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Why Education Rose to the Top of the Playhouse's Priorities

January 26, 2021
Natalie Clare

In a typical year, the Playhouse reaches tens of thousands of students in the Tristate region through theatre productions and educational engagement. Programming and outreach efforts include matinee performances of mainstage shows, outreach touring plays, acting classes, summer camp, and classroom workshops.


Students at the 2019 Macy's Student Matinee performance of
A Christmas Carol, prior to the pandemic. Photo by Mikki Schaffner.

Amidst the many challenges that were posed by the COVID-19 pandemic (including the postponement of our entire 2020-21 mainstage season), Artistic Director Blake Robison determined that the theatre must still provide educational theatre content and engagement for students and families.

“When you’re unable to perform in-person, which is so fundamental to our art form, you have to find creative and innovative ways to stay connected with the theatre-going audience, with the community at large, and especially with kids and schools,” says Robison, emphasizing the important role the theatre plays in bringing creative material to Cincinnati.


Artistic Director Blake Robison, and Director of Education and Community Engagement Daunielle Rasmussen.

Director of Education and Community Engagement Daunielle Rasmussen agrees. She adds that the unprecedented challenges of the current time mean it’s more important than ever for artists to keep doing their work. Says Rasmussen, “I feel that my responsibility as a civically engaged artist is to serve my community, and I have to serve my community based on what their needs are.”

Rasmussen counts among those needs creative ways to keep families engaged with one another, programming that entertains and delights both children and adults, and new models for learning that coincide with students’ circumstances. Given the kinds of challenges and changes that are happening in the world at large, she says, “there is no better outlet for processing complex experiences than artistic expression.”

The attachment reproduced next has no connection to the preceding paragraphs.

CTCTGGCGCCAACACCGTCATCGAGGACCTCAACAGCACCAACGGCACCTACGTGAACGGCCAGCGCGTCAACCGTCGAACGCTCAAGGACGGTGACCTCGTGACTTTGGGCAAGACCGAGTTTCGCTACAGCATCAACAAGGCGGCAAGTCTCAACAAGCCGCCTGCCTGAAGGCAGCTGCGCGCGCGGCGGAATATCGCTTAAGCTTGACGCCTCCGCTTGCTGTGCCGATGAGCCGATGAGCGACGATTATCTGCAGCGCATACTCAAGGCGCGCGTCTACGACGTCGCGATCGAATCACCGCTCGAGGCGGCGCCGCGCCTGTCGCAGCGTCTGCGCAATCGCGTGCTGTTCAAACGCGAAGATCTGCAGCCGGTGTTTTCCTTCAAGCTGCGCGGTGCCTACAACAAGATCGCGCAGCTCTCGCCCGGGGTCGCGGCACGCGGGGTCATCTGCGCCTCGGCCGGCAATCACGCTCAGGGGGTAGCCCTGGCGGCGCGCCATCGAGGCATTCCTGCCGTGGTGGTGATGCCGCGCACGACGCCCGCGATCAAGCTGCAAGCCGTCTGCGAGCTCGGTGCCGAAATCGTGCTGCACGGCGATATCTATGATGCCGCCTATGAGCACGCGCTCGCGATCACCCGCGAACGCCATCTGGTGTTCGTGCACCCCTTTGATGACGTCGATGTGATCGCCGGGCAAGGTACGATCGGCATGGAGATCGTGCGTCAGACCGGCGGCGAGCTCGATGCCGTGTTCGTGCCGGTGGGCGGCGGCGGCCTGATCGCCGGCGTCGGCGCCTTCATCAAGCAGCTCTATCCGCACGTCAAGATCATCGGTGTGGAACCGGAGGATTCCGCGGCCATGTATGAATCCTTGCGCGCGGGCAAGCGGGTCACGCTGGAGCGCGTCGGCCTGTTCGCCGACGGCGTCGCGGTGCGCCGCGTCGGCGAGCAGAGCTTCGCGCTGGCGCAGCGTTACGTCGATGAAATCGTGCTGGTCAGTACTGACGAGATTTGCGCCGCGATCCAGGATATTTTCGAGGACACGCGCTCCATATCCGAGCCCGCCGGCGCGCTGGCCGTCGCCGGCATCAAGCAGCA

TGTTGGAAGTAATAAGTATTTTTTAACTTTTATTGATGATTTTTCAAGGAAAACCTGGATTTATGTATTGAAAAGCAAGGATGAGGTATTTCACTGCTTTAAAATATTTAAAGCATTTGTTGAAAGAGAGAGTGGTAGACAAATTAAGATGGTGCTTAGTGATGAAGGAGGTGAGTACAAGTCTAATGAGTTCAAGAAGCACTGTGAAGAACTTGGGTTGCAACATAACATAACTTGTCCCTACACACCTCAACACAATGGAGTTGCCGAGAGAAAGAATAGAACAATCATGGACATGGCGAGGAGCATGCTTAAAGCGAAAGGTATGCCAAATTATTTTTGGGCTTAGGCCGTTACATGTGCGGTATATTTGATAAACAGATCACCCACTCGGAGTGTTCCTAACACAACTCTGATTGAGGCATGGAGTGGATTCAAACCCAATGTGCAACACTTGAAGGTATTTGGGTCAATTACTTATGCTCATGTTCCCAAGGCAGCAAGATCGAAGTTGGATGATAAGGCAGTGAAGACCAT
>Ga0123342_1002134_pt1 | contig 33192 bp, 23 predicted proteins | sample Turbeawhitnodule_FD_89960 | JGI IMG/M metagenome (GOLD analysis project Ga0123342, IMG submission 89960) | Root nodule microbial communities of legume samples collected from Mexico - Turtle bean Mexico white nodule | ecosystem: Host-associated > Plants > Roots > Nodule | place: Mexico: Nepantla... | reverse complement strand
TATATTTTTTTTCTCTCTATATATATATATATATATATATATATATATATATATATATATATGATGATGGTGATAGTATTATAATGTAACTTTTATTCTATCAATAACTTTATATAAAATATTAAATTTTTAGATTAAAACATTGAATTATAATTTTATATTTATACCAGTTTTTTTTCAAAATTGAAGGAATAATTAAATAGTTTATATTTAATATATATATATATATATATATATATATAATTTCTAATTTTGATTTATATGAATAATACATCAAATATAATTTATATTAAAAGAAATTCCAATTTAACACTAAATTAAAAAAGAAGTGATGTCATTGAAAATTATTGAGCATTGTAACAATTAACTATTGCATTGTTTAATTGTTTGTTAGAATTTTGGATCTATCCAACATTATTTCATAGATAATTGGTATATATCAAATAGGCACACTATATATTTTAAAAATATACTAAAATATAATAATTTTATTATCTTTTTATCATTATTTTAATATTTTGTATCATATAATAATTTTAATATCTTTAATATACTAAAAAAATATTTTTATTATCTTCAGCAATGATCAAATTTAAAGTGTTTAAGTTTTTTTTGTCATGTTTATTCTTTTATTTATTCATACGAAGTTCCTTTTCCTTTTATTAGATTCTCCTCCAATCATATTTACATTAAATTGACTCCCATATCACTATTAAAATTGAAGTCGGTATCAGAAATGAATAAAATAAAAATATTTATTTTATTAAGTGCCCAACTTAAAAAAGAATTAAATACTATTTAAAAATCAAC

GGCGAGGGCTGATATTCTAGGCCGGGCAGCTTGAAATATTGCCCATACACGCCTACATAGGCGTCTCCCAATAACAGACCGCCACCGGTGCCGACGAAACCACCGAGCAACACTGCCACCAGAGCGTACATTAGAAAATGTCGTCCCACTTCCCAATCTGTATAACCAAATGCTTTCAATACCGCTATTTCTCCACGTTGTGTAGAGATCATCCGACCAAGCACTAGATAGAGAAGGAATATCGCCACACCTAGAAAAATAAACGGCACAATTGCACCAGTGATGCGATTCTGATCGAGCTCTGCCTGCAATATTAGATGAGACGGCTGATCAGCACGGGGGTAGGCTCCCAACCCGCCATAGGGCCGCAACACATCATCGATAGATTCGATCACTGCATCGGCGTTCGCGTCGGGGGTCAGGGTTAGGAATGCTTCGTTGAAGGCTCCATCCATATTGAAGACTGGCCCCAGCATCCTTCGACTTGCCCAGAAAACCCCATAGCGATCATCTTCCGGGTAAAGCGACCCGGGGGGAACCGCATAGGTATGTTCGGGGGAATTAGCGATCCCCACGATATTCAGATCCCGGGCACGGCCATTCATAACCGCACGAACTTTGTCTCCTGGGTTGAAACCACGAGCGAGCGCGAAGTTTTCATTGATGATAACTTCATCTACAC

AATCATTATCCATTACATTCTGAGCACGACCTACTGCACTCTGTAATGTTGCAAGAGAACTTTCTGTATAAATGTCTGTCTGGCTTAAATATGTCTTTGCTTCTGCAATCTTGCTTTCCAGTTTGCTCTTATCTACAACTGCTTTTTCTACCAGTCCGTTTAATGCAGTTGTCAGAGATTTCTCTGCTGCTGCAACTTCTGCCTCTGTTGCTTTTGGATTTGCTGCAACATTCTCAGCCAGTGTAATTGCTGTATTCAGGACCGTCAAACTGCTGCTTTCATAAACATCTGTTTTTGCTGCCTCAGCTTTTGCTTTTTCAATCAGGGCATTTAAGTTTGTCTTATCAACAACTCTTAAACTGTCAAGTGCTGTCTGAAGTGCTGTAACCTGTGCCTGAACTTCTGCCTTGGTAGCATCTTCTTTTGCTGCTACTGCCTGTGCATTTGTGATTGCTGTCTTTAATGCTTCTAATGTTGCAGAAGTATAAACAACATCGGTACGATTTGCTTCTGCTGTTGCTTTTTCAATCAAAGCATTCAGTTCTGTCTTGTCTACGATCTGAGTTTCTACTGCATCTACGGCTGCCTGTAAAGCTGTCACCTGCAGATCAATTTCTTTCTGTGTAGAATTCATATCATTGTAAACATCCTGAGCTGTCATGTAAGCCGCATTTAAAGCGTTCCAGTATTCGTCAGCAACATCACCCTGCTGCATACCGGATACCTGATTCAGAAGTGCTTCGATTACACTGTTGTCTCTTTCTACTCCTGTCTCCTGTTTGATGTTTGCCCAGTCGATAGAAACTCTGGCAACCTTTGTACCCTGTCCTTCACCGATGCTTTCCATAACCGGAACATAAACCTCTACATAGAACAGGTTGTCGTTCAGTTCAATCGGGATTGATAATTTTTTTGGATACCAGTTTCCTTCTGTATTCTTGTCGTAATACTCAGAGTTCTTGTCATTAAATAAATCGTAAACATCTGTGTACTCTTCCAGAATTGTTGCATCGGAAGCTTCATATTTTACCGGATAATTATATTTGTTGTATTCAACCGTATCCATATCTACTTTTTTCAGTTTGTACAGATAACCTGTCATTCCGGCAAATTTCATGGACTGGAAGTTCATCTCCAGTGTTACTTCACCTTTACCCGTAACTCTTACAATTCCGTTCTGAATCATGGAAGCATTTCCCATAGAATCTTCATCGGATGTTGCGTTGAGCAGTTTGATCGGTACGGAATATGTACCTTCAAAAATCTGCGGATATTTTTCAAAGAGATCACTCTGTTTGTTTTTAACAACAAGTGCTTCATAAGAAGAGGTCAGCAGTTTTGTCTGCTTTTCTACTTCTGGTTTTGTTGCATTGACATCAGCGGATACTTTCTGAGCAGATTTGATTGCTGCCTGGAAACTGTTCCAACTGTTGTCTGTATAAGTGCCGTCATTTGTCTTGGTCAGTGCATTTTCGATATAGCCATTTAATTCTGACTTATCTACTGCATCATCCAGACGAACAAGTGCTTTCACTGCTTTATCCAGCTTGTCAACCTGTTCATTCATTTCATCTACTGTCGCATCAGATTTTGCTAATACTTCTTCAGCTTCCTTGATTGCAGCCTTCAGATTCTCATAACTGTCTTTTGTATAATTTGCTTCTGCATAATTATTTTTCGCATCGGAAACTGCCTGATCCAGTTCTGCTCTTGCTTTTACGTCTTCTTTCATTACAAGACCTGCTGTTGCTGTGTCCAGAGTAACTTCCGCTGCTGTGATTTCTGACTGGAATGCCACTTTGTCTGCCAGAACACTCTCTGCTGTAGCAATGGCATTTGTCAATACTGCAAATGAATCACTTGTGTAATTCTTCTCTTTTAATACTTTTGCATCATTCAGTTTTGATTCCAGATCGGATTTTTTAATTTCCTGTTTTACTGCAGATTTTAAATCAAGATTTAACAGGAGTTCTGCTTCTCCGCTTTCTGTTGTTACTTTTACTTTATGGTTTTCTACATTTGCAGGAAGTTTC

Rasmussen and Robison committed to offering myriad ways for children and families to do exactly that. Over the summer, they watched schools around the Tristate volley over the decisions between virtual and in-person learning, and gained as much insight as possible about the unique needs of educators for the 2020-21 school year. They strategized optimal ways to provide educators with virtual, high-quality resources that maintained the integrity of their traditional instruction.

“We had to ask ourselves, ‘how do we do the most service in a sustainable way for ourselves and for the teachers we’re serving?’” Rasmussen explains, highlighting the uncertainty that schools and parents have been facing on a regular basis. “We wanted educators to be able to have agency to utilize our material however it would serve them.”